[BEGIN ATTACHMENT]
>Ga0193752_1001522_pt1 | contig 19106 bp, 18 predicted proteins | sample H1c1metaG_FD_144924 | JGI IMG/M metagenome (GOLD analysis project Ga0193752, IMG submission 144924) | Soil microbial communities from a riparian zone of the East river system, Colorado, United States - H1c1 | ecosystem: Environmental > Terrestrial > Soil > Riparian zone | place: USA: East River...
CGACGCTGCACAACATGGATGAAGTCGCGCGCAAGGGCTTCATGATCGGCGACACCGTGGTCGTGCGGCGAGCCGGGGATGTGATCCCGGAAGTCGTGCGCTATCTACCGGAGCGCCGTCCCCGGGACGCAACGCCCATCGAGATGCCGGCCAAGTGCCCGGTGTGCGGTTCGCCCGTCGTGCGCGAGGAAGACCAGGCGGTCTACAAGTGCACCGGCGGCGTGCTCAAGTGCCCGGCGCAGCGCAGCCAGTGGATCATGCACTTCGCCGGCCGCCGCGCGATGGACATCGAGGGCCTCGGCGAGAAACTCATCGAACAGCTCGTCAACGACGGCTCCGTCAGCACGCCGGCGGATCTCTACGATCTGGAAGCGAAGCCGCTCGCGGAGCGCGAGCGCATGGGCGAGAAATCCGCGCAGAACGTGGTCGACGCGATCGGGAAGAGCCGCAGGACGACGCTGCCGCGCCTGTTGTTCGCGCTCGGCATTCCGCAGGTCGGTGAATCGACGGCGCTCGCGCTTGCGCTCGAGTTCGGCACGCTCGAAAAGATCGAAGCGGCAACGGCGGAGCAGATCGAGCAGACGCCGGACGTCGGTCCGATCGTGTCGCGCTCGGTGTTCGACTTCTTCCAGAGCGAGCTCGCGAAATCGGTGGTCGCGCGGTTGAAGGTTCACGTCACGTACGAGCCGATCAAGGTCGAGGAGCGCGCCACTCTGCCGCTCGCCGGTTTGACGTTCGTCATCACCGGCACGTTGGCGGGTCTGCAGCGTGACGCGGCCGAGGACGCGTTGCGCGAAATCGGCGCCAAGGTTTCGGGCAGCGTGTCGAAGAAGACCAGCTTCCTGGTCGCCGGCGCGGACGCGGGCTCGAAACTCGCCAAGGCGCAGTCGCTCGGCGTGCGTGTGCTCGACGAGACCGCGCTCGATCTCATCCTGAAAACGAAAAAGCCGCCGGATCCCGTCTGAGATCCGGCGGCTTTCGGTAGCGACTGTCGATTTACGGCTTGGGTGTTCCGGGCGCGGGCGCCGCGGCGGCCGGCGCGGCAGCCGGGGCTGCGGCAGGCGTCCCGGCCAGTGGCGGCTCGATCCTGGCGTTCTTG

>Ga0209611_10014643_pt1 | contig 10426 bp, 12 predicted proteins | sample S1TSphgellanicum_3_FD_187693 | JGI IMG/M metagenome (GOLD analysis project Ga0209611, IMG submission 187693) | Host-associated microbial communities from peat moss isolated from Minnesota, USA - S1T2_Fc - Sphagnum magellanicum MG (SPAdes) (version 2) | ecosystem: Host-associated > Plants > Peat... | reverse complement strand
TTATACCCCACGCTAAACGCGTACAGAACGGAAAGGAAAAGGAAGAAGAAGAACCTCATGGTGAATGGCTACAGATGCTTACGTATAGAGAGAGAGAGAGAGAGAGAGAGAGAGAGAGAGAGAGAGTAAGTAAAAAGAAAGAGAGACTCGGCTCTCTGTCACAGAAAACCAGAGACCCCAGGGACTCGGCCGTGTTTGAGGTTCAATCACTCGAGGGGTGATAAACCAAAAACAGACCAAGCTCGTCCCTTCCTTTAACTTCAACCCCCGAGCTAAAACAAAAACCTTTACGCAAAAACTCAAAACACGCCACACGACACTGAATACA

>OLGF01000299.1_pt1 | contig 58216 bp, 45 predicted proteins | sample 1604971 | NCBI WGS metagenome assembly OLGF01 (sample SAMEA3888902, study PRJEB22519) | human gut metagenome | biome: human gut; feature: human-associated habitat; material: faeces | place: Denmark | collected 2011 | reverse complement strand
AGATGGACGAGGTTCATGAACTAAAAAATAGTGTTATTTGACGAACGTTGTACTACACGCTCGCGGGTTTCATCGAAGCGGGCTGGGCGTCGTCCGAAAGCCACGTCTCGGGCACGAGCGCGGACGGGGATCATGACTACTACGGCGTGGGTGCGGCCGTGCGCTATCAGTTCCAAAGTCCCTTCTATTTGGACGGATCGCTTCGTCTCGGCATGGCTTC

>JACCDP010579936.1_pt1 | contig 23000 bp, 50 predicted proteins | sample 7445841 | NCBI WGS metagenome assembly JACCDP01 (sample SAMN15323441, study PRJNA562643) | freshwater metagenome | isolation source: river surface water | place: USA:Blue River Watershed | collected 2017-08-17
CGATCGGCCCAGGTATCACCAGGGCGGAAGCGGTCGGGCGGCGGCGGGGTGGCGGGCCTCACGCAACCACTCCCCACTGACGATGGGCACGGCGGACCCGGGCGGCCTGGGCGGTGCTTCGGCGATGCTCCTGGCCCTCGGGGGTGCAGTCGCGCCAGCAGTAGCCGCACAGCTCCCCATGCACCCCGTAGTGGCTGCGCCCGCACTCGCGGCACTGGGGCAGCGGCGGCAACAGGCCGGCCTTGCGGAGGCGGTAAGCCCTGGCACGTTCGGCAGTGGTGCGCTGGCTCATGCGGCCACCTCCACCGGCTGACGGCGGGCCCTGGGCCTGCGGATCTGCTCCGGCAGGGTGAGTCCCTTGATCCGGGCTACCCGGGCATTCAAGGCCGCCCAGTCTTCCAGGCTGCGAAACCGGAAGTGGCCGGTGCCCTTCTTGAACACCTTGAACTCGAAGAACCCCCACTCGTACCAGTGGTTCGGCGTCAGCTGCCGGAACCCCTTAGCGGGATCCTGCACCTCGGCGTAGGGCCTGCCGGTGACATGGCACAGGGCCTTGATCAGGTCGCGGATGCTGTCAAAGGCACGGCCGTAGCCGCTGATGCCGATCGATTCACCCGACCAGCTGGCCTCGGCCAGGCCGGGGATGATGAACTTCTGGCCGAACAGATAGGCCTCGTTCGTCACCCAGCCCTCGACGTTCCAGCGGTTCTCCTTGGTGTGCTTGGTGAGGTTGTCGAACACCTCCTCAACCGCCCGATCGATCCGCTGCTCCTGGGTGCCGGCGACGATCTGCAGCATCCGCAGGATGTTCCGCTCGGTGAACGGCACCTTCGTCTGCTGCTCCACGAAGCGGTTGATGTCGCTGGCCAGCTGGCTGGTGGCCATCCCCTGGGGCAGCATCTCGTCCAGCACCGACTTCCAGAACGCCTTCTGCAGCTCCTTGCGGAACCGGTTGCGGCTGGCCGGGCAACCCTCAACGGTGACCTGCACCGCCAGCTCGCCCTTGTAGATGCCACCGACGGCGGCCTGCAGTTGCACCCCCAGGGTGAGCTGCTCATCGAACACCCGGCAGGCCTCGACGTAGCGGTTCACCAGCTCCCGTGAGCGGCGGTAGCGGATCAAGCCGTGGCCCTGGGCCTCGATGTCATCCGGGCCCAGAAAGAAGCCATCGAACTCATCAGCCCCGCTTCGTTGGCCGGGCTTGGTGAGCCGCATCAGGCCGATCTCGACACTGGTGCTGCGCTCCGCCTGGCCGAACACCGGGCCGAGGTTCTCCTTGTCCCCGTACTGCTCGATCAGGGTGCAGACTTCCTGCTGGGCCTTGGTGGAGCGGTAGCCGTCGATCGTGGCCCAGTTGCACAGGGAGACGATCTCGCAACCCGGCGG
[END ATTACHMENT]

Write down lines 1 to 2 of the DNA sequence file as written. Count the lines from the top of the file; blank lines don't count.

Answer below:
>Ga0193752_1001522_pt1 | contig 19106 bp, 18 predicted proteins | sample H1c1metaG_FD_144924 | JGI IMG/M metagenome (GOLD analysis project Ga0193752, IMG submission 144924) | Soil microbial communities from a riparian zone of the East river system, Colorado, United States - H1c1 | ecosystem: Environmental > Terrestrial > Soil > Riparian zone | place: USA: East River...
CGACGCTGCACAACATGGATGAAGTCGCGCGCAAGGGCTTCATGATCGGCGACACCGTGGTCGTGCGGCGAGCCGGGGATGTGATCCCGGAAGTCGTGCGCTATCTACCGGAGCGCCGTCCCCGGGACGCAACGCCCATCGAGATGCCGGCCAAGTGCCCGGTGTGCGGTTCGCCCGTCGTGCGCGAGGAAGACCAGGCGGTCTACAAGTGCACCGGCGGCGTGCTCAAGTGCCCGGCGCAGCGCAGCCAGTGGATCATGCACTTCGCCGGCCGCCGCGCGATGGACATCGAGGGCCTCGGCGAGAAACTCATCGAACAGCTCGTCAACGACGGCTCCGTCAGCACGCCGGCGGATCTCTACGATCTGGAAGCGAAGCCGCTCGCGGAGCGCGAGCGCATGGGCGAGAAATCCGCGCAGAACGTGGTCGACGCGATCGGGAAGAGCCGCAGGACGACGCTGCCGCGCCTGTTGTTCGCGCTCGGCATTCCGCAGGTCGGTGAATCGACGGCGCTCGCGCTTGCGCTCGAGTTCGGCACGCTCGAAAAGATCGAAGCGGCAACGGCGGAGCAGATCGAGCAGACGCCGGACGTCGGTCCGATCGTGTCGCGCTCGGTGTTCGACTTCTTCCAGAGCGAGCTCGCGAAATCGGTGGTCGCGCGGTTGAAGGTTCACGTCACGTACGAGCCGATCAAGGTCGAGGAGCGCGCCACTCTGCCGCTCGCCGGTTTGACGTTCGTCATCACCGGCACGTTGGCGGGTCTGCAGCGTGACGCGGCCGAGGACGCGTTGCGCGAAATCGGCGCCAAGGTTTCGGGCAGCGTGTCGAAGAAGACCAGCTTCCTGGTCGCCGGCGCGGACGCGGGCTCGAAACTCGCCAAGGCGCAGTCGCTCGGCGTGCGTGTGCTCGACGAGACCGCGCTCGATCTCATCCTGAAAACGAAAAAGCCGCCGGATCCCGTCTGAGATCCGGCGGCTTTCGGTAGCGACTGTCGATTTACGGCTTGGGTGTTCCGGGCGCGGGCGCCGCGGCGGCCGGCGCGGCAGCCGGGGCTGCGGCAGGCGTCCCGGCCAGTGGCGGCTCGATCCTGGCGTTCTTG